The modulatory role of recombination
There is an emerging picture that the genetic architecture of adaptation is shaped by complex dynamics between natural selection, gene flow, and the recombination landscape (i.e. patterns of linkage). I am working towards understanding these dynamics through empirical and theoretical studies. Examples of work so far include:
Recombination rate and divergence
A number of studies have suggested that patterns of genomic divergence between populations are heavily dependant on local variation in recombination rate. In particular, several models predict that adaptive alleles should be over-represented in regions of low recombination, particularly when adaptation occurs in the face of gene flow.
To test this idea, my colleagues and I created a large dataset of genomic data from pairs of stickleback populations from around the world that vary in the presence of gene flow and divergent selection. We discovered that the co-occurrence of strong divergent selection and gene flow causes patterns of genomic divergence to be highly localized in regions of low recombination.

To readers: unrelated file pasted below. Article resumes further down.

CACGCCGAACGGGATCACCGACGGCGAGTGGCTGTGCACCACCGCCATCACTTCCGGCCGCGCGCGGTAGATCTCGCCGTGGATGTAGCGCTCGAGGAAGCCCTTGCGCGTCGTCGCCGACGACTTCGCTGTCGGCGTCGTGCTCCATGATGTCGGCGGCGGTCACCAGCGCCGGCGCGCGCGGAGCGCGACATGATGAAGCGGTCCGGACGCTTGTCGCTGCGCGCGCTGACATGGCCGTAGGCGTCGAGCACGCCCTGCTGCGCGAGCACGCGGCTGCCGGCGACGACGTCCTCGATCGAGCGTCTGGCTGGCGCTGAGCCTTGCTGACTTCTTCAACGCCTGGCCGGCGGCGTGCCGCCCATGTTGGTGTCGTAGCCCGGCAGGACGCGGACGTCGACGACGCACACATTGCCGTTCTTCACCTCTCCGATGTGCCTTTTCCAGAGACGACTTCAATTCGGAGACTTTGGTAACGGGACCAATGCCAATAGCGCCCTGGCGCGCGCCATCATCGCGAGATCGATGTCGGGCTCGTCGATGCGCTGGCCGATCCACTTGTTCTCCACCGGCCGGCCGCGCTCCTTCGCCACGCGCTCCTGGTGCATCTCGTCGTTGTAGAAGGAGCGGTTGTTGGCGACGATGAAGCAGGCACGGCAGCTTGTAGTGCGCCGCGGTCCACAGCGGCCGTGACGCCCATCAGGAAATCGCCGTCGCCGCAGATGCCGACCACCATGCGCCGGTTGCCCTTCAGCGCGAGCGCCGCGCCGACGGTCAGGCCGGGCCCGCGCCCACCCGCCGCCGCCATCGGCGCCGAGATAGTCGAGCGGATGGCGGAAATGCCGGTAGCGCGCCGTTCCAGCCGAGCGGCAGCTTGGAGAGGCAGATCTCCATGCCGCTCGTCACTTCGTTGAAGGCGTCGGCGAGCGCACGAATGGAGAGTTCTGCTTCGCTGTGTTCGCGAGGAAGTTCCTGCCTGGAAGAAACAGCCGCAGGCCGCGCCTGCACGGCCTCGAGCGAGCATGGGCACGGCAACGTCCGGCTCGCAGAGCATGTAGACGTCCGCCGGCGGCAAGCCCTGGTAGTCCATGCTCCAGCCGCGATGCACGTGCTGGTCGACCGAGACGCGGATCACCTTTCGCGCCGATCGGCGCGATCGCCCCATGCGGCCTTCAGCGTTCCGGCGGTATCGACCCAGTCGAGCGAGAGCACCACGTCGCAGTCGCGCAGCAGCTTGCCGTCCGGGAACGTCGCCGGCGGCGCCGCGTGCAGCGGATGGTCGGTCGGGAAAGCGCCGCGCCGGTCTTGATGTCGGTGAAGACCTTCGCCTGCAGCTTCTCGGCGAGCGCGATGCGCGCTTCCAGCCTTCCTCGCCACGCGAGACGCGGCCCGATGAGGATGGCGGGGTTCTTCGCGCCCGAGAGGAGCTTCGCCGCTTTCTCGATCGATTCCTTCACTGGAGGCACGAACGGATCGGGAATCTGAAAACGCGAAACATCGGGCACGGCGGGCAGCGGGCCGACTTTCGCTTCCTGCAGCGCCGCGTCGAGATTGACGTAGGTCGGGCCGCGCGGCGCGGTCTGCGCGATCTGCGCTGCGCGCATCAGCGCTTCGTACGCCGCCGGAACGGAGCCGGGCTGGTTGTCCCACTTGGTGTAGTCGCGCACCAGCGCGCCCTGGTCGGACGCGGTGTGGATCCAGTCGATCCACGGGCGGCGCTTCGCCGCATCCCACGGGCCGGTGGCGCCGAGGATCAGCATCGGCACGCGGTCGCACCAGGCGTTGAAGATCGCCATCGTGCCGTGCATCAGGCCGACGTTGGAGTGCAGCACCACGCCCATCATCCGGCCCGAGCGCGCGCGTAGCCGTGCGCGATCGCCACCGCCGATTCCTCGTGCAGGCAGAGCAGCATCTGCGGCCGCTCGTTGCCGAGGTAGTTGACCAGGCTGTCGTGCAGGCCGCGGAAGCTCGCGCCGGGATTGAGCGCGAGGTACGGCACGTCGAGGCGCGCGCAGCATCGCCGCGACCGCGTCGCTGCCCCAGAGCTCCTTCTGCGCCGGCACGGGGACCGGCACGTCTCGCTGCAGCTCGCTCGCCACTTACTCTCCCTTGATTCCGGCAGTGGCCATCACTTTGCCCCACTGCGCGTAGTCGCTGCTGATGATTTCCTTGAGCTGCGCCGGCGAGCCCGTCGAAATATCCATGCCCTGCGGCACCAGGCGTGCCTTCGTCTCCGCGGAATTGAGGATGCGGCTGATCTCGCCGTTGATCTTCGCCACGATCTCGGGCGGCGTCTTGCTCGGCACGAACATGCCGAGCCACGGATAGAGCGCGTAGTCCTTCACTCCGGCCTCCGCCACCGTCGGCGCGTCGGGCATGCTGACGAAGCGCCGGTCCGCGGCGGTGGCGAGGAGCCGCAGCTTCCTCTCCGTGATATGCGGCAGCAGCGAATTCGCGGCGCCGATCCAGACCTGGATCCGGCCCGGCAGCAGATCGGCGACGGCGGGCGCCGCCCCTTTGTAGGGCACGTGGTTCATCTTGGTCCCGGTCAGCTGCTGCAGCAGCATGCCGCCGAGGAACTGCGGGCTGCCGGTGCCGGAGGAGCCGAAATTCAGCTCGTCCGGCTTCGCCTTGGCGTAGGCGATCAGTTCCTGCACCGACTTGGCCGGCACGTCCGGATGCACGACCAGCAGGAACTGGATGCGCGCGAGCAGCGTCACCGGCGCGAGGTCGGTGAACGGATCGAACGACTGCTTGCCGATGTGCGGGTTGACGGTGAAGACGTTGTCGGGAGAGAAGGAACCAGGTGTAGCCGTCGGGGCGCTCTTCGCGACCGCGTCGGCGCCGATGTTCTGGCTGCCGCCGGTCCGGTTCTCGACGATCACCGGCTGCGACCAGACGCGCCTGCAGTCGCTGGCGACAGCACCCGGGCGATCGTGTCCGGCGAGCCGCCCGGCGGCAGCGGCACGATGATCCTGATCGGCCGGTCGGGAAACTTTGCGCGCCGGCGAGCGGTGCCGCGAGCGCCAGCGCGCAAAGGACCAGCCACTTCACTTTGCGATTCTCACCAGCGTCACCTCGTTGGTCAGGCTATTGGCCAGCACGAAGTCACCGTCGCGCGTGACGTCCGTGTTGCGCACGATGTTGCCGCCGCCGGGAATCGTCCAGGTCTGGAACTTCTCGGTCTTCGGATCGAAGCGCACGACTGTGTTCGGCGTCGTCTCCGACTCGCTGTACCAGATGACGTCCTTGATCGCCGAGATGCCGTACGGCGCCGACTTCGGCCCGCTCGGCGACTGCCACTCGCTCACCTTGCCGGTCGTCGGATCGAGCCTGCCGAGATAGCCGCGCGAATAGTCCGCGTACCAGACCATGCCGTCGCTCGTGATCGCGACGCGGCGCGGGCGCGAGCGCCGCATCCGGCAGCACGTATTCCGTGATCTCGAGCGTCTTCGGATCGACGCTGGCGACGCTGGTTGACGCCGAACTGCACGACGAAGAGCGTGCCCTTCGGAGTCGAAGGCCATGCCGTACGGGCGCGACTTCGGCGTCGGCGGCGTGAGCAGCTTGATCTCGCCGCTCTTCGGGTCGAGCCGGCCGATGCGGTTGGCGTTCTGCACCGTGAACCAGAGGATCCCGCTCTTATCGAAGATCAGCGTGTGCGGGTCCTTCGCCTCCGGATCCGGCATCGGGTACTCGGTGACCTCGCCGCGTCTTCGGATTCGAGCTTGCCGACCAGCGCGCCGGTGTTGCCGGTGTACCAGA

This result provides direct support for the role of local variation in recombination rate driving patterns of divergence in the genome.
Linkage dynamics profoundly shapes the dynamics of adaptive introgression
Adaptive introgression between populations can facilitate adaptation to new environment. However, genetic linkage between globally adaptive alleles and alleles that maintain species boundaries could result in the collapse of species boundaries and the loss of biodiversity.
My colleague Greg Owens and I modelled this scenario using state-of-the-art genetically explicit forward time population genetic simulations. We discovered that linkage between globally adaptive alleles and reproductive isolation alleles can readily result in the collapse of species boundaries, particularly under realistic scenarios of climate change.
This result demonstrates the importance of modelling linkage and recombination in the evolutionary process, and makes novel predictions about potential mechanisms of species loss due to climate change.